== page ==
Ohio man in child rape case hopes foster sons won't have to testify
DAN SEWELL, Associated Press
3:53 PM, Dec 3, 2012
3:55 PM, Dec 3, 2012
TROY, Ohio (AP) - An adoptive father charged with raping three boys in his care admits wrongdoing, is sorry and wants to help spare them from testifying in court.
The 40-year-old western Ohio man also told The Associated Press in an interview this week that he wants to testify against two other men who are charged with raping one of the boys.
The adoptive father last month pleaded guilty to six rape counts against him in his home area of Miami County, with 25 counts dropped in a plea agreement. He still faces a potential trial this month in Montgomery County on three counts of rape of a child under 13 and four related charges.
"I'm sorry. I didn't mean to hurt them," he said, choking up during the short jailhouse interview Sunday. "I wish that my life was different."
He had adopted three children, one of them a girl, and was in the process of adopting a fourth, another boy, when arrested in February. The children were ages 9 to 12. The AP isn't naming the adoptive father to protect the children's identities.
The man, who had said little publicly since his arrest, said he hopes a plea agreement can be worked out in the Montgomery County case "so my kids don't have to go through that."
His attorney, Nick Gounaris, of Dayton, declined to comment on the possibility of another plea deal but said it has been a "goal from Day One to not have the children have to testify." The Montgomery County prosecutor's office said only that the trial remained on schedule to begin Dec. 10.
In Miami County, the man has pledged to cooperate with prosecutors in the trial of Jason Zwick, 30, on three child rape counts. The adoptive father faces a sentence of at least 60 years in prison in that plea agreement.
He said he is also willing to testify in the Montgomery County trial of Patrick Rieder, charged with four rape counts and dozens of pornography counts. Rieder's attorney declined to comment Monday. Zwick's attorney didn't immediately return a telephone message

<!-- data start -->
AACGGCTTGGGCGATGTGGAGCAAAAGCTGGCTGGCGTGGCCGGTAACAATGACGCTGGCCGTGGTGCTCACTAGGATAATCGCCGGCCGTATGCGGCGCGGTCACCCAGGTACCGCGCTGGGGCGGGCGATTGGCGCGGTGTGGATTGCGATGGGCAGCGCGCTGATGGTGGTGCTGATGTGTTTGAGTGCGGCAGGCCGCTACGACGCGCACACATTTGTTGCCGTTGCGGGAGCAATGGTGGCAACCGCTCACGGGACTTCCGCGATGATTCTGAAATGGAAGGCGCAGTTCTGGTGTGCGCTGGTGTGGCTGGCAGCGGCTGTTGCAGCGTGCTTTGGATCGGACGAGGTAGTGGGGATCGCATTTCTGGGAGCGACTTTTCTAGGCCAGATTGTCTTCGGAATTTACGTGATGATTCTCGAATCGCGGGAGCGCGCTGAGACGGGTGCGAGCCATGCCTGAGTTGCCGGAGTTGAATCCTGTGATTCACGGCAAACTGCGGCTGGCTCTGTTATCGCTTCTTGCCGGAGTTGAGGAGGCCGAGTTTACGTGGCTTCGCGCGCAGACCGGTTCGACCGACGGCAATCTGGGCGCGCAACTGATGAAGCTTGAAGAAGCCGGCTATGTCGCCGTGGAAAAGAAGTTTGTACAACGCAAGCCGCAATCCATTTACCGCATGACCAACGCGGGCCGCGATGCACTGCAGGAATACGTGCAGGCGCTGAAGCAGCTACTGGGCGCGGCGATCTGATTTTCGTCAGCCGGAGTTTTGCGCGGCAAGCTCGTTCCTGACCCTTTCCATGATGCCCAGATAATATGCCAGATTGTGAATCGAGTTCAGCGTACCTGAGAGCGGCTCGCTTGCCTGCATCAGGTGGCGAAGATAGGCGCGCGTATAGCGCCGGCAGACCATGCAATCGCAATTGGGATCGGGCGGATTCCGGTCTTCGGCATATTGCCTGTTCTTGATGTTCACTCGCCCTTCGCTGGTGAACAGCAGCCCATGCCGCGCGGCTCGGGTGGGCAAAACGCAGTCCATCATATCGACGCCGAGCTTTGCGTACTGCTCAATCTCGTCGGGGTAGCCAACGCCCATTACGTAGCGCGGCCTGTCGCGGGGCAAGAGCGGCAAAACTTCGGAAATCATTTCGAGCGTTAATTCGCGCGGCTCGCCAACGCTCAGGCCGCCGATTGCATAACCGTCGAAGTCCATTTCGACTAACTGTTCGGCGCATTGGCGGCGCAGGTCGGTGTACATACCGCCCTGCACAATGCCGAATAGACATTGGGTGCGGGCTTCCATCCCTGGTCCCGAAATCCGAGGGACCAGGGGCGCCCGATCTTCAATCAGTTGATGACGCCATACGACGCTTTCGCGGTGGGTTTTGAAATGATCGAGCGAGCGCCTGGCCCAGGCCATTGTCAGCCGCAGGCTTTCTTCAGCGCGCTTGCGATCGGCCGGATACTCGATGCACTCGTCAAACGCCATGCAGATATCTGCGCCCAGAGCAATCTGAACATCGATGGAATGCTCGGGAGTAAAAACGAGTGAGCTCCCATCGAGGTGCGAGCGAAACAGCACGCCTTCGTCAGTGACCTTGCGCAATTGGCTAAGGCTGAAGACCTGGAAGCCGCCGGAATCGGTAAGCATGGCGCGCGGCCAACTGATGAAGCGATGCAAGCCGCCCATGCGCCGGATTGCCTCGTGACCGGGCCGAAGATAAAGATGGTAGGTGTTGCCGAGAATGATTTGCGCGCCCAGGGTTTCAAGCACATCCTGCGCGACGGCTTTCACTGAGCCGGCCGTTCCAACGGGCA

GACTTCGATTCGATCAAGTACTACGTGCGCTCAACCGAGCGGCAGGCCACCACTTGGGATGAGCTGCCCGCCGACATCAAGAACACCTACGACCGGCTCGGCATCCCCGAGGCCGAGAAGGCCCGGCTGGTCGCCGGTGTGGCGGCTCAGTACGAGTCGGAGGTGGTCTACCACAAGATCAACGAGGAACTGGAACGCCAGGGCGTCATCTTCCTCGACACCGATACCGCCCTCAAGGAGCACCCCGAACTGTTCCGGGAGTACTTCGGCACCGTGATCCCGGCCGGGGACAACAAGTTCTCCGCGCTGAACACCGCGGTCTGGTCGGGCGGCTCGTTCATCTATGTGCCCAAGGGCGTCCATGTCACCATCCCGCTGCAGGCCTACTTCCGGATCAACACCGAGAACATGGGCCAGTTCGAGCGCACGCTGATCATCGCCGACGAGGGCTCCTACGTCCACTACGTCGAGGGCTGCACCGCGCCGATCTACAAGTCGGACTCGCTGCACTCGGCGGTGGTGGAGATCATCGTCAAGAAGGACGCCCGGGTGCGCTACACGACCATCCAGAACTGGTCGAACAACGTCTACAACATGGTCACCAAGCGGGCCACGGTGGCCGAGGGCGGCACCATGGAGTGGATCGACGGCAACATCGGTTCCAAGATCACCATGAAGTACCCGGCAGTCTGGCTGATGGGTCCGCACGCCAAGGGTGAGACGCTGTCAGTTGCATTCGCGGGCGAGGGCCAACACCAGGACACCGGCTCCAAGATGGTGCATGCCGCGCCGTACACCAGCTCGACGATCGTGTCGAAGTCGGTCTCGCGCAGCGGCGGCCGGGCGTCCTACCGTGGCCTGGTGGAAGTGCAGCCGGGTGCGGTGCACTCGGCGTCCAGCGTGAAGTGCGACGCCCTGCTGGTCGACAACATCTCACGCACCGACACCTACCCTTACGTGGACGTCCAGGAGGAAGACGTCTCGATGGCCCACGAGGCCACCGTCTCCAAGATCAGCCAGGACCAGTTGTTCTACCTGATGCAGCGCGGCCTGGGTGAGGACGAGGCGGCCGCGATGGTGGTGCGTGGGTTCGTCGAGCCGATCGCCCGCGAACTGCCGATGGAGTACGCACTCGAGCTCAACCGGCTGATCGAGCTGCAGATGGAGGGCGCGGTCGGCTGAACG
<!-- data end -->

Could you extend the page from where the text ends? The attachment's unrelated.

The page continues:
A Miami County judge ruled recently that the boy the other two men are accused of raping could testify in Zwick's trial by closed circuit TV.
The adoptive father said there was no abuse involving the girl, and the longtime foster parent and youth basketball coach also insisted he never molested any other children.
"I always wanted to help and protect kids," he said. "Somewhere along the line ... I don't know how to explain it."
He said he had been repeatedly sexually abused as a child by a male relative. He said that affected his understanding of what behavior was right and wrong with the boys in his home.
"His abuse not only affected me, but now has affected my sons, and now I'm being the total blame for that," the man wrote in a letter to the AP. He also wrote that he provided for them and made sure they had good health care and participated in sports, church and other youth activities.
"I did so much good and love my kids so much, that everybody is focused on the one bad thing and not seeing the whole picture of me," he wrote.
But he added Sunday: "I understand what I did was wrong."
He said he hopes the children will be helped through counseling. He said he wants to help protect other children from sexual abuse, and would help law enforcement investigate other sexual offenders.
He said he has lost some 50 pounds while in jail, dropping to just over 150 pounds.
"I just don't have an appetite to eat," he said, adding that he also feels depressed, but that he is "afraid to take medicine" because he thinks that might be used against him in court to question his testimony.
Gounaris, his attorney, said he "very much so" believes the man will be a reliable witness.
The adoptive father was arrested in February following an investigation that began when an undercover detective came across online references to "taboo" sex. The four children were taken into the care of county children's services after the arrest.
Associated Press writer Lisa Cornwell in Cincinnati contributed to this report.